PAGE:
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Branchlines, Vol. 9, no. 1 Watts, Susan B.; University of British Columbia. Faculty of Forestry Mar 31, 1998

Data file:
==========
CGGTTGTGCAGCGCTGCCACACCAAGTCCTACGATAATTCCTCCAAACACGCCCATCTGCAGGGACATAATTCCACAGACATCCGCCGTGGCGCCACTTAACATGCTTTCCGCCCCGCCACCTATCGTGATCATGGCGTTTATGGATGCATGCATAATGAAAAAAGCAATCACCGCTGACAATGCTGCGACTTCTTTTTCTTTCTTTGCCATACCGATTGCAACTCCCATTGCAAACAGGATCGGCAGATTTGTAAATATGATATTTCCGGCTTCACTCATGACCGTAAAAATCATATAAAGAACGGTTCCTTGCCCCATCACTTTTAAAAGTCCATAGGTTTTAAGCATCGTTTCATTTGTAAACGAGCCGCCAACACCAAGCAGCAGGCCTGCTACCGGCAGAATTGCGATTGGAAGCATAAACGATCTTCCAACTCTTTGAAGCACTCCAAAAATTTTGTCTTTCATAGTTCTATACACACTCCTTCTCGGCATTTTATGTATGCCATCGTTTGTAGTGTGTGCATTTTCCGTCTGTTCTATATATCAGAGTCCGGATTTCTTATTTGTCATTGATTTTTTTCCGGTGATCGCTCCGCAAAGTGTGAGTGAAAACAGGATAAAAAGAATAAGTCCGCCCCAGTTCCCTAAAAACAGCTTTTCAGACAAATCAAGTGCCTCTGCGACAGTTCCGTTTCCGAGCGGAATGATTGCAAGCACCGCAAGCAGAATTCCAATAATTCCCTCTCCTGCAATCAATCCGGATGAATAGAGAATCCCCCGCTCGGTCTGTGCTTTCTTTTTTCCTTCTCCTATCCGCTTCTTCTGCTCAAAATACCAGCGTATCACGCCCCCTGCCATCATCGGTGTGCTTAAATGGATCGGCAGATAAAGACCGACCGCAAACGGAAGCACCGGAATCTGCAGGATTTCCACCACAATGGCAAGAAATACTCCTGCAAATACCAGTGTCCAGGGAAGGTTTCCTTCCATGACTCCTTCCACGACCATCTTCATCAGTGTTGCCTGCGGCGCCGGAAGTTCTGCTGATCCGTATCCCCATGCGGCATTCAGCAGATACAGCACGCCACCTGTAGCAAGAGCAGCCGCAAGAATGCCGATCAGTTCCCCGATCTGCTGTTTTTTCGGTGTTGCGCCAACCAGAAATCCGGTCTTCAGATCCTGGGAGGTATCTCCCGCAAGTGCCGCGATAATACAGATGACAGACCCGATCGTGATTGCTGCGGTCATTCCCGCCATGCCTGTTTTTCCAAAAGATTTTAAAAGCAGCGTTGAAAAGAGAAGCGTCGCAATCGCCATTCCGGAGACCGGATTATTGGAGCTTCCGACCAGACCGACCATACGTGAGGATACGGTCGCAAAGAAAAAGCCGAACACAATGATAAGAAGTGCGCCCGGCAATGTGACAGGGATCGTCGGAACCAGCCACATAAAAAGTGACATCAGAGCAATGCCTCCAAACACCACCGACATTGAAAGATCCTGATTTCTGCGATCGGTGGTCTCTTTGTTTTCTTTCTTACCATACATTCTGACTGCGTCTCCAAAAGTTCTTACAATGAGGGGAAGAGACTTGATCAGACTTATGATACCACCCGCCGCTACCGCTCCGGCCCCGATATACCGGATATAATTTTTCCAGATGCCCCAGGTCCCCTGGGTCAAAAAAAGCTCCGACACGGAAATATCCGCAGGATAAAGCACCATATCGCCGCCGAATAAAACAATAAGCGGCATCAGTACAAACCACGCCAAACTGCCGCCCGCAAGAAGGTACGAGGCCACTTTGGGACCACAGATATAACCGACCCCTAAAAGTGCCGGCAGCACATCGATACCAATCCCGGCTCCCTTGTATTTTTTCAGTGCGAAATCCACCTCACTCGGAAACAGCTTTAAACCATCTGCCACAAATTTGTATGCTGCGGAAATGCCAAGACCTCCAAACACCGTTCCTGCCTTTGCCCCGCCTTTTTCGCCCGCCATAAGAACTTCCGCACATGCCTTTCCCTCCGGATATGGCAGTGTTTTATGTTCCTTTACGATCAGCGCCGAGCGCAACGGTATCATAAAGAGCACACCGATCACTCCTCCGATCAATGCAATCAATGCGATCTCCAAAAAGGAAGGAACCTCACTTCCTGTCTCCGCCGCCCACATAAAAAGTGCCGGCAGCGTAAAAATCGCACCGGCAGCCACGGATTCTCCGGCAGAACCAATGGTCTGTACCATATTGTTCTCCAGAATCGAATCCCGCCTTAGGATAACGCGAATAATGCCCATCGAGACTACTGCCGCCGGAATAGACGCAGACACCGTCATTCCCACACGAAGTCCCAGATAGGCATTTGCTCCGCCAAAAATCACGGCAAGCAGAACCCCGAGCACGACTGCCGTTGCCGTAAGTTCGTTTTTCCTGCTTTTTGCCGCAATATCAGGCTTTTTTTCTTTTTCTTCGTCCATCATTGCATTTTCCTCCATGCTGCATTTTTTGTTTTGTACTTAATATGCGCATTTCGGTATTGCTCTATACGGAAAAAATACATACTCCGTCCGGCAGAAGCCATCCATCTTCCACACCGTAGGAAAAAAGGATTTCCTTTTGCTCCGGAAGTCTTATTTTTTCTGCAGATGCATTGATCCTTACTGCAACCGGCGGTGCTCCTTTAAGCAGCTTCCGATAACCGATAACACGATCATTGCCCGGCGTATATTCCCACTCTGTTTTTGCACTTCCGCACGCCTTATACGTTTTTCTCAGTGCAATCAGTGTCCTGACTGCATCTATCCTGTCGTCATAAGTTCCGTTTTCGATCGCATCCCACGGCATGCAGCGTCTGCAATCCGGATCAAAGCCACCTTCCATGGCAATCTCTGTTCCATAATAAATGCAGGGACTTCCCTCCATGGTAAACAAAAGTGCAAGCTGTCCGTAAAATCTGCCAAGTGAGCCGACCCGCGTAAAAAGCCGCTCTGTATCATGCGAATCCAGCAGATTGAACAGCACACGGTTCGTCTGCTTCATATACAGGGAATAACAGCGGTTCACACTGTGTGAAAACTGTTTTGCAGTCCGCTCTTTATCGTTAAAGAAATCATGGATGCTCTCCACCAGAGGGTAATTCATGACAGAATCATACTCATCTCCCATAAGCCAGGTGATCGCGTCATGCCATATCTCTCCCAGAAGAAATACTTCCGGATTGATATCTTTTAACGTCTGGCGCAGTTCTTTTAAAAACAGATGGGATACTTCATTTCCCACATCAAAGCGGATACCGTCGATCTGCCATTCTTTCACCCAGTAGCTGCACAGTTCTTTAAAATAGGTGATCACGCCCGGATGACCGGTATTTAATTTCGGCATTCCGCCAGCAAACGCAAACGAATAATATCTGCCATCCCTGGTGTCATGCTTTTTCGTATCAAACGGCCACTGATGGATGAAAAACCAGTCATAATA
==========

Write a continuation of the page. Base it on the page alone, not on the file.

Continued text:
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F A C U L T Y O F F O R E S T R Y • N E W S L E T T E R • T H E U N I V E R S I T Y O F B R I T I S H C O L U M B I A i l . i _ i | j M i k i L i L k i A i ^ M k A L k k i i i LAkakLik Volume 9 No. 1 March, 1998 Forestry and the Kyoto protocol F e w human impacts on the Earth are as well documented and uncontroversial as the increase atmospheric concentrations of carbon dioxide. Careful measurements began in 1958 in the relatively unpolluted air high on Mauna Loa in Hawaii (Keeling, 1984). After 40 years of data, only regular seasonal peaks associated with photosyn- thesis on the great land masses of the northern hemisphere punctuate an other- wise steady upward trend of about 1.5 ppm/ yr. The Swede Arrhenius first described the physics of how carbon dioxide traps heat and warms the Earth in 1896 (see Uppenbrink, 1996, for an accessible ac- count). Despite over a century of scienti- fic research on the subject, incontrovert- ible empirical confirmation of the link- age between the measured increases in carbon dioxide and changes in climate re- mains elusive. The bulk of the evidence on this important relat ionship comes from large-scale computer-based models of the atmosphere and oceans. Since the first- order effects of the known trends in carbon d ioxide concen t ra t ions on c l imate are uncertain - especially at the national and subnat ional levels most impor tant for policy analysis - the second-order effects on humans and nature are necessari ly more speculative. The third-order efforts to craft appropriate policy responses con- tain still another layer of measurement and model errors. In the midst of this controversy the world came together in Kyoto to hammer out an acceptable global approach to climate change aimed at reducing the accumula- tion of greenhouse gases in the atmos- phere. Forests and foresters have a great stake in the outcome. The interactions between climate change and forests are many and varied. For ex- ample, the annual fluctuations in Mauna Loa data confirm the profound effect that plants (and, inter alia, forests) have on the global carbon cycle. Increases in atmo- spheric concentrations of carbon dioxide - a basic plant nutrient - can enhance forest growth (as every nurseryman knows) and can improve water-use efficiency of indi- vidual trees, thereby making forests more tolerant of drought. Modeling studies sug- gest enormous and rapid latitudinal shifts in the ecotones between forest types, (e.g. Solomon, 1986). In northern forests small changes in temperature can produce large changes in carbon balance (Goulden et al., 1998). While the technologies need- ed to adapt managed forests to modeled climate change appear to be available (Na- tional Academy of Sciences, 1992), the necessary institutional structures proba- bly are not. And what of the vast expanses of unmanaged forests that characterize much of the Canadian North? At the same time that forests are part of the problem, they may be part of the solution. Between 1920 and 1990, Canada 's forests actually fixed more carbon than Canadians released through foss i l - fuel consumption, although aging of our forests Binkley, C.S., M.J. Apps , R.K. Dixon, P. Kauppi . a n d L - O N i l s s o n . 1996. Sequester ing carbon in natural forests, unpub. ms. Goulden , M.L. , S.C. W o f s y , J .W. Harden, S.E. Trumbore . P .M. Crill, S.T. Gower , T. Fries. B.C. Daube, S.-M. Fan, D.J. Sutton, A. Bazazz, and J . W . Munger . 1998. Sensitivity of boreal fores tcarbon balance to soil thaw. Science 279:214-217. Keeling, W. 1984. Atmospher ic C 0 2 concentra t ion at M a u n a Loa Observatory . Hawaii , 1958-1983. U S D O E Rep. NDP-011, Washington , DC. Kurz, W . A. and M.J. Apps . 1996. Retrospect ive assessment of carbon flows in Canadian boreal forests . In M. J. A p p s and D.T. Prices (eds). Forest ecosystesm, forest management and the global carbon cycle. N A T O ASI Series 1: Global Environmental Change 40:173-182. Moul ton, R. and K. Richards . 1990. Costs of sequester ing carbon through tree planting and forest management in the United States. U S D A Forest Service Gen. Tech. Rep. W O - 5 8 . So lomon, A. 1986. Trans ient response of forests to C 0 2 - i n d u c e d cl imate change: simulation mode l ing exper iments in eastern North Amer ica . Oecologia 68 :567-579. U.S. National A c a d e m y of Sciences . 1992. Pol icy impl icat ions of greenhouse warming . (National Academy of Sc iences Press: Washington , DC). Uppenbr ink , J. 1996. Arrhenius and global warming . Sc ience 272:1122. van Kooten, G . C . . C . S . Binkley, a n d G . Delcourt . 1995. E f fec t of carbon taxes and subsidies on opt imal forest rotation age the supply of carbon services. A m e r . J. Agr. Econ. 77 :365-374 . van Kooten, G . C . . L . M . Arthur , and W . R . Wi lson . 1992. Potential to sequester carbon in Canadian forests: economic con- siderations. Can. Publ ic Policy 18:127-138. and increased losses due to fires and insect activity have reversed this earlier trend during the last two decades (extrapolations from Kurz and Apps, 1996). Plantation establishment on non-forested lands is a low-cost means of removing carbon diox- ide from the atmosphere (e.g. van Kooten et al., 1992; Moulton and Richards, 1990). In typical Canadian conditions, natural forests fix from two to four tonnes of car- bon/ha/yr (MAI basis), an amount that could be enhanced at low cost through active management (Binkley et al., 1996). A one hectare hybrid poplar plantation might sequester as much as eight tonnes of carbon/year. Carbon credits - specifi- cally authorized under the Convention - may dramatically alter the economics of forest management, increasing the returns and lengthening optimal economic rota- tions (van Kooten et al., 1995). Article 3 of the Kyoto Protocol explic- itly recognizes afforestat ion, deforesta- tion and reforestation as greenhouse gas sources and sinks if "verifiable changes in stocks" confirm them. An achievable af fores ta t ion program could obviously make a measurable contribution to meet- ing Canada 's obligations under this impor- tant international agreement. Of course, as trees age the rate of net carbon fixation slows. Maintaining a forest's capacity to serve as a carbon sink requires either (i) continued expansion onto lands currently supporting lower-carbon-storage vegetation, or (ii) use of the wood from carbon plantations in ways that contribute positively to the world 's carbon balance. One approach is to substitute wood (either mill residuals or roundwood) for fossil fuels, as many chemical pulpmills have in their energy recovery systems. Another is to substitute long-lived wood building products for such fossil-energy-consump- tive materials as concrete and steel. Inter- estingly, the oldest wooden structures in the world, the Toshadaj i and Horyu-ji temples in Nara - just 100 km west of Kyoto - are perfect examples of a desirable modern policy response. Clark S. Binkley Dean Wood Science Department RESEARCH HIGHLIGHT Wood protection and the environment WORLDWIDE, the environmental im-pact of industrial operations has be- come a major focus of attention. Like other industries, the wood products industry has had to implement fundamental changes in its mode of operation in order to respond to stringent new environmental standards. This is particularly true wherever chemi- cals are used as part of the manufacturing process. The wood preserving in- dustry contributes significantly to our environmental well being, by greatly extending the service life of wood products, thereby reducing demand for replacement timber. In wood preservation, any concerns over the environmental impact aris- ing during manufacture of treated wood in Canada were effectively addressed through the "Codes of Good Practice" which were created in 1988 and updated in 1997. How- ever, of equal importance is the im- pact of treated wood on the environ- ment during its use, and this has formed an important component of the research program conducted by the NSERC/ Indus t r i a l Chai r in Wood Preservation at UBC. The fixation of preservatives in wood is an important aspect, which strongly influ- ences their acceptability by the consumer. With increasing interest in ammoniacal or amine-copper based formulat ions, it is important that their fixation chemistry is well understood. Research by the NSERC/ Industrial Chair has identified the impor- DEPARTMENT NEWS T h e Department continues to have strong support f rom our European educat ion partners in the delivery of new Wood Products Processing program. Professors Albin, Koes ter and Scholz f rom FH Rosenhiem are teaching at UBC this year. Prof. Schleusner of SISH Biel is teaching our wood finishing course. tance of ammonia- or amine-copper com- plex formation in treated wood on preser- vative permanence. Studies of the leach- ability of ammonia-copper complexes have shown them to be more resistant to leaching in acidic environments, than simple copper compounds precipitated in wood (see figure). This research is now being extended to the fixation chemistry of amine-copper systems. This knowledge will be beneficial in predicting environ- mental impact of the treated wood as well as developing preservatives with superior performance. During the past decade, consumer pres- sure has encouraged the industry to de- velop fixed waterborne preservatives that do not contain either chromium or arsenic, Dr. Jack Saddler is collaborating with Paprican to organize the Seventh Interna- tional Conference on Biotechnology in the Pulp and Paper Industry to be held at the Hyatt Regency Vancouver from June 16-19, 1998. The triennial conference series provides a forum for presentation of research into all aspects of biotechnology relevant to the pulp and paper industry. both of which are present in the treated wood used widely around homes for land- scaping, decks and fences. Quaternary ammonium compounds (QACs) offer ex- cellent potential as a wood preservative component. The Wood Preservation group at UBC has an ongoing program design- ed to improve the performance of QAC preservatives. One component of this re- search focuses on the role of mould fungi in degrading QACs. While these naturally occurring fungi may limit the performance of the QAC preser- vative, they can also decontaminate the QAC-treated wood waste prior to recycling. Current research is tar- geted at developing evidence for the primary degradation path, believed to involve the oxidation of the long alkyl chain in the molecule. Since QACs are widely used as lubricants, germicides, algaecides and slimi- cides, the research has implications not only for cleaning treated wood waste, but also for cleaning other QAC-contaminated materials. In 1997 the Wood Preservation Group designed a research project to examine the leaching profile of copper and arsenic from treated utility poles. This data is critically important for the development of accurate environmental impact models. For more information on these or other projects on wood preservation please contact Dr. John N.R. Ruddick at (604) 822-3736; fax (604) 822-9104 or e-mail ruddick@unixg.uhc.ca. • Dr. John Ruddick was appointed Head of the Canadian delegation to the new ISO TC 165 Task Force to develop a con- sensus position on harmonized ISO Stan- dards on wood durability and hazard class designations. Dr. Ruddick also participated in the Fourth International symposium on Wood Protection and the Environment. • c o p p e r c a r b o n a t e c o p p e r s u l p h a t e a m m o n i a c a l c o p p e r (p rec ip i t a ted ) s u l p h a t e ( c o m p l e x e d ) Copper remaining in treated sawdust after leaching. Branch Lines 2 Forest Sciences Department RESEARCH HIGHLIGHT Wood quantity and quality? THE goal of most tree improvement programs is to increase forest produc- tivity while maintaining or enhancing wood quality. The wood trait of primary interest is usually wood density, as it affects both strength and pulp yield. In- creased utilization of younger trees from faster growing, managed stands will result in a higher proportion of lower density juvenile wood, and in- creases the need for consider- ation of wood density in selec- tion programs. For most coni- fers a negative relationship exists between growth rates and wood density, i.e., faster- growing trees on average have less dense wood than their slower-growing counterparts. This unfavorable relationship presents tree breeders with a dilemma, as it is impossible to simultaneously obtain large genetic gains in both stem vol- ume growth rates and wood density. While most foresters think of tree stems in terms of wood production, they also serve an important physiological function in trees. In addition to providing the strength and spatial structure to support foliage, stems conduct water from roots to leaves. Water ascends in columns through DEPARTMENT NEWS D r . Gene Namkoong is working on a CIDA grant to the International Plant Genetic Resources Institute to develop conservation priorities for forest trees, and will be advising the International Centre for Forest Research on criteria and indicators of sustainable forestry. Dr. John McLean is spending his ad- ministrative leave at the New Zealand Forest Research Institute in Rotorua. His major research is centered on the use of tracheids, and under drought stress, these columns break. Wood fibre characteris- tics may vary in ways that affect water use as well as economic value. Thus, genetic selection for wood density may affect adaptive traits relating to moisture regime. In a project funded by Forest Renewal BC, post-doctoral scientist Tongli Wang is study- ing l odgepo le p ine families from the BC Minis t ry of Fores ts lodgepole pine breed- ing p rogram in the l abora to ry of Sal ly Aitken. Seedlings are being cha rac te r i zed for growth rate, growth timing and water-use physiology in well-watered and wa te r - l imi t ed e n v i r o n m e n t s . Wood properties including den- sity, earlywood proportion and fibre size and shape are being characterized using both digital image analysis of wood sections (see electronic image on left) and x-ray densitometry. Preliminary analyses of wood properties and growth rates have yielded some interesting obser- vations. Wood density in young lodgepole pine typically decreases from year to year across early growth rings. However, it Maliase trap catches to describe insect biodiversity in various man-made and natural ecosystems, especially native and exotic forests. Dr. Bart van der Kamp is also in Rotorua, working on root diseases of radiata pine with Ian Hood. Bart 's sabbatical plans also include field work in B.C. and a trip to Europe to present papers at a IUFRO meet- ing in Finland and at the 7lh International Congress of Plant Pathology in Edinburgh. appears that families combining fast growth and above average juvenile wood density have a less pronounced decline in juvenile wood density than other families, result- ing in more uniform wood properties (see graph). The trees in these families have high stem volumes due primarily to rapid height growth rather than diameter growth, as height and wood density are positively correlated while diameter and wood density are negatively correlated. It may make sense to manage lodgepole pine diameter growth through stand density, while height growth rate and wood density are improved through genetic selection. Studies investi- gating the genetics of both adaptive and economic traits will help to ensure that genetic gain in growth rates and wood quality does not come at the expense of adaptation and forest health. For further information, please contact Dr. Sally Aitken at (604) 822-6020; fax (604) 822-5744 or e-mail aitken@unixg.ubc.ca. • In September, Dr. Kathy Martin gave a plenary lecture at the 1997 Wildlife Society meeting in Aspen, Colorado entitled "The role of animal behaviour studies in wildlife management and science". The paper will be published in an upcoming Wildlife Soci- ety Bulletin. Dr. Martin is also co-chairing and organizing the annual meeting of the Society for Canadian Ornithologists in August 1998 to be held at UBC. The theme of this meeting is "Avian dispersal and migration across altered landscapes". • Tracheid size and shape may affect both wood quality and water use. Families combining fast growth and high density show more uniform juvenile wood density. Branch Lines 3 Forest Resources Management Department RESEARCH HIGHLIGHT Where do the headwaters come from? IT seems simple enough. Rainfall gener-ates stormflow events in forested head- water basins and these waters are routed downstream. Although we have models that can predict storm runoff from these basins, we lack the fundamental knowl- edge of the hydrologic path- ways by which water falling onto headwater catchments enters the small stream sys- tems. Why is this impor- tant? For several reasons - first, these pathways deter- mine timing of peak flows; secondly, hydrologic re- sponse in steep headwater basins triggers landslides and debris flows; and final- ly, "hydrologically active" zones in headwaters may be sensitive to certain land use practices. For the past 25 years, forest hydrolo- gists have been guided by the concept of a "variable source area" for stream- flow generation. This ap- proach assumes that riparian zones ex- pand during storms thereby generating saturated overland flow. The significance of this overland flow as well as mechan- isms of subsurface flow are currently being debated. Dr. Roy Sidle, Forest Renewal BC Chair in Forest Hydrology, has been collaborat- ing in an ongoing series of investigations at Hitachi Ohta Experimental Watershed in Japan, to unravel some of these complex mechanisms of stormflow generation. The watershed is located about 200 km north of Tokyo and supports a 75-year old stand of Sugi and Hinoki. The steep sideslopes and resulting narrow riparian zones are very typical of forested headwater basins. Dr. Sidle conducting tracer tests at the Hitachi Ohta Experimental Watershed in Japan. Detailed stormflow data are being collect- ed in a series of nested headwater basins ranging in size from 0.25 to 15 hectares. To elucidate the hydrologic contribution of soil macropores during periods of in- creasing wetness, several tracer tests have been conducted in slope segments of the catchment. Finally, staining tests in slope segments have revealed specific mecha- nisms of macropore 'connectivity'. What is beginning to emerge from this collaborative research is a new concept of stormflow generation based on hydrologic linkages among distributed geomorphic units. During dry conditions, most storm- flow is generated from riparian areas as saturated overland flow or channel inter- ception. As soils begin to wet, subsurface flow from the soil matrix contributes to the peak and recession limbs of storm hydrographs. Dur- ing we t t e r cond i t ions , s u b s u r f a c e macropores contribute to stormflow and small hi I lslopc hol- lows become recharged to the point where they begin to yield sur face runoff. Finally, during the wettest conditions, macro- pore systems appear to 'self-organize' and drain large portions of the lower hi l l s lope. Hol lows , al- though often remote from stream channels, deliver significant runoff during storm peaks. Present plans are to conduct a series of studies in coastal British Columbia that build on the Hitachi Ohta investigations. Focus will be on understanding macro- pore dynamics, the role of subsurface flow systems in landslide initiation, and model- ing headwater stormflow generation. Dr. Sidle has applied for a basic NSERC re- search grant to support this research. For further information, please contact Dr. Roy C. Sidle at (604) 822-3169, fax (604) 822-9106 or e-mail sidle@unixg.ubc.ca.\3 DEPARTMENT NEWS Following Dr. Gordon Baskerville's re- tirement at the end of December, 1997. Dr. Valerie LeMay has been appointed Acting Department Head for a one year period. Dr. Jonathan Fannin gave an invited seminar to the Seattle Geotechnical Society on January 22, entitled "Landslide initia- tion and runout on clearcut slopes." Dr. Younes Alila is organizing two one- day workshops in conjunction with the B.C. Branch of the Canadian Water Resources Associat ion enti t led: "An Improved Regional Frequency Approach for Estimating Design Floods in B.C." held on February 26, and "Managing Forest Lands and Water Resources in B.C. - Challenges for the Next Century" to be held on April 16 at the Plaza 500 Hotel, Vancouver. For more information, please contact Dr. Alila at (604) 822-6058. Dr. Alila has recently launched a web site on the newly established Forest Engi- neering Hydrology Lab at UBC. The web site address is: http://www.forestry.ubc.ca/ hydrology/mainpage.htm. Dr. David Haley was appointed by the Minister of Forests, the Hon. David Zirnhelt, to serve on the Community Forest Advisory Committee. The initial task of this commit- tee is to provide recommendations on the guiding principles for the development of community forest t e n u r e s . • Branch Lines 4 Faculty News Fred Bunnell and Gordon Weetman earn ABCPF Awards T h e A s s o c i a t i o n of British Columbia Pro- f e s s i o n a l Fo res t e r s ( A B C P F ) and the Association of Profes- sional Biologists have c o n f e r r e d the Bill Young Award for Ex- cellence in Integrated Resource Manage- ment upon Dr. Fred Bunnell "having served on over 70 provincial, national and international commi t t ees deal ing with resource management, 11 of which he is currently active on, and having published over 200 scientific articles, Fred Bunnell 's contribution to the promotion of integrat- ed resource management is profound. His tireless efforts to promote integrated re- source management, at home and abroad, make him a most worthy recipient." The A B C P F has conferred the Dis- tinguished Forester Award for 1997 on Dr. Gordon Weet- man in acknowl - edgement of his im- mense contributions to the profession and to forestry educa- tion over the past 43 years of his career "through his research, teaching and participation on numerous committees, Gordon Weetman has profoundly influ- enced and improved forest manage- ment, particularly silviculture, in British Columbia and throughout Canada." Gordon Weetman and Fred Bunnell received their awards on March 5, 1998 at the 50,h Anniversary of the Associa- tion of Professional Foresters Annual General Meeting in Victoria, B.C. • We called to say Thank YOUl A group of Forestry students - all winners of scholarships funded by alumni and friends of UBC - joined Dean Clark Binkley to volunteer during the evenings of January 20,h and 21s' for a donor appreciation phonathon. Our students called hundreds of our alumni donors to express their appreciation for the tremendous support they receive from alumni each year. If you are interested in finding out more about how you can support the Faculty of Forestry, please call Tara MacKenzie, Faculty Development Officer at (604) 822-8716. • C \ New faculty positions T h e DEPARTMENT OF W O O D SCIENCE h a s a n opening in Advanced Wood Adhesives and Composites. This tenure-track fac- ulty appointment will require teaching at the undergraduate and graduate level and an associated program of research. The closing date for this competition is May 15, 1998. For further details visit the Department's web site at www.wood.ubc.ca. T h e DEPARTMENT OF FOREST SCIENCES has a senior position open for an FRBC Chair in Silviculture. The position will require research leadership, supervision of graduate students, and some teaching. Candidates should have extensive experi- ence in silviculture, a broad understand- ing of forest management issues, and a well established research program. Applications are also invited for an FRBC Chair in Applied Conservation Biology. Poss ible areas of exper t ise sought inc lude terrestr ia l ver tebra te population ecology and community ecol- ogy in terrestrial and/or riparian systems. Responsibilities will include teaching, supervision of graduate students and research. The closing date for the Silviculture posi- tion is April 3, 1998 and for the Applied Conservation Biology position is May 15, 1998. For further details visit the Faculty's web site at www.forestry.ubc.ca. T h e DEPARTMENT OF FOREST RESOURCES MANAGEMENT has junior and senior open- ings in forest management. The senior position is for an FRBC Chair in Forest Management. Candidates should have an internationally recognized reputation as one of the world's leading scholars in a field closely related to forest manage- ment, a record of involvement in public debate concerning forest management and teaching experience. Responsibilities will include research, supervision of graduate students, and teaching. The junior position is a tenure-track faculty appointment in Forest Manage- ment responsible for teaching and re- search at the forest and landscape level. The closing date for these two competitions is June 15, 1998. For further details visit the Faculty's web site at www.forestry.ubc.ca. V J Branch Lines 5 FOREST NEWS from the University Research Forests Harvesting priorities at the Alex Fraser Research Forest Timber harvesting is an important activity at the Research Forests pro- viding opportunities for teaching and research and helping to pay the bills. In general, harvesting ^ efforts at the Alex Fraser Re- i q search Forest are dictated by natural forces. In order to protect the forest resources and manage the timber most effectively, we harvest by the following priorities: 1. infested by insects 2. dead or dying 3. at risk of infestation by insects 4. affected by disease 5. declining vigour 6. healthy and vigourous Bark beetles continue to be the most significant pest problem confronting the Forest. The age and species structure of the Research Forest is conducive to bark beetle populations that cycle between en- demic and epidemic levels through time. Currently, mountain pine beetle is in- creasing to epidemic conditions. So far this year, staff have found approximately five trees attacked for each tree that was killed last year. S t ra teg ies for m a n a g e m e n t of the beetle focus on maintaining a low popula- tion through prevention and suppression techniques. Prevention is practiced by harvesting stands of highest hazard first according to species composition and age, and by ratio- nalizing and prioritizing access develop- ment to high hazard areas. Suppress ion is encouraged during periods of high beetle pressure by harvest- ing infested areas while the beetles are still under the bark (in conjunction with pheromone baiting). Hazard for mountain pine beetle attack depends upon the amount of lodgepole pine in a stand, and its age. The figure above shows lodgepole pine stands at Gavin Lake that are at risk of attack. Intensive management of bark beetles requires vigilant detection and aggressive harvesting to control the spread during GIS map of the Gavin Lake Block (6,315 ha) showing high hazard stands (lodgepole pine more than 80 years old) periods of high beetle pressure. Although prevention is the best management option, it takes a long time. Since 1989, approxi- mately 30% of the timber harvested from the Research Forest has come directly from bark beetle control activities on a single-tree salvage basis. Harvesting bark beetle infested trees takes two forms: • single-tree salvage of small groups of infested trees; and • development of small cut blocks under Si lvicul ture Prescr ipt ions , which are baited with pheromones. Annual operations to manage for bark beetles include prompt detection, thor- ough ground reconnaissance, prompt salvage and thorough cleanup. Addition- ally, access development and mainten- ance are carefully monitored, baits are used as necessary and harvest ing is planned according to risk of loss. Because the allowable harvest on the Research Forest is relatively small, we are trying hard not to let an epidemic of mountain pine beetles develop. If con- trol fails, then the impact on the non- timber resources will be significant, and the dislocation of harvesting programs will have severe financial ramifications. We will continue to be vigilant. For further information, please contact Ken Day, Alex Fraser Research Forest Manager at (250) 392-2207, fax (250) 398- 5708 or e-mail kenday@unixg.ubc.ca. • We are moving... The new Forest Sciences Centre is very close to completion. We will be moving into our new home during the months of May and June, 1998. Our phone numbers will not be af- fected by the move, although you may have difficulty reaching individuals for a few days either side of our moving date. Our new address will be 2424 Main Mall, Vancouver, B.C. V6T 1Z4 (we are diagonally across the street from our old building). The official opening celebration for the Forest Sciences Centre is schedul- ed for September - details will be mailed out when a date has been confirmed. Our web site www.forestry.ubc.ca will carry regularly updated information on our move and relocation details. NEWSLETTER PRODUCTION Branch Lines is published by the Faculty of Forestry at the University of British Columbia three times each year. ISSN 1181-9936. http://www.forestry.ubc.ca/ Editor: Susan B. Watts, Ph.D., R.P.F. In-house typesetting and layout: Patsy Quay and Susan B. Watts. Ques t ions conce rn ing the newsle t te r or requests for mai l ing list updates , dele t ions or addi t ions should be directed to Dr. Susan Wat t s , Newsle t t e r Edi tor at: Faculty of Forestry University of British Columbia 270-2357 Main Mall Vancouver, B.C. V6T 1Z4 S (604) 822-6316 Recycled Paper Fax: (604) 822-8645 E-mail: suwatts@unixg.ubc.ca © F a c u l t y of F o r e s t r y , 1998 Branch Lines 6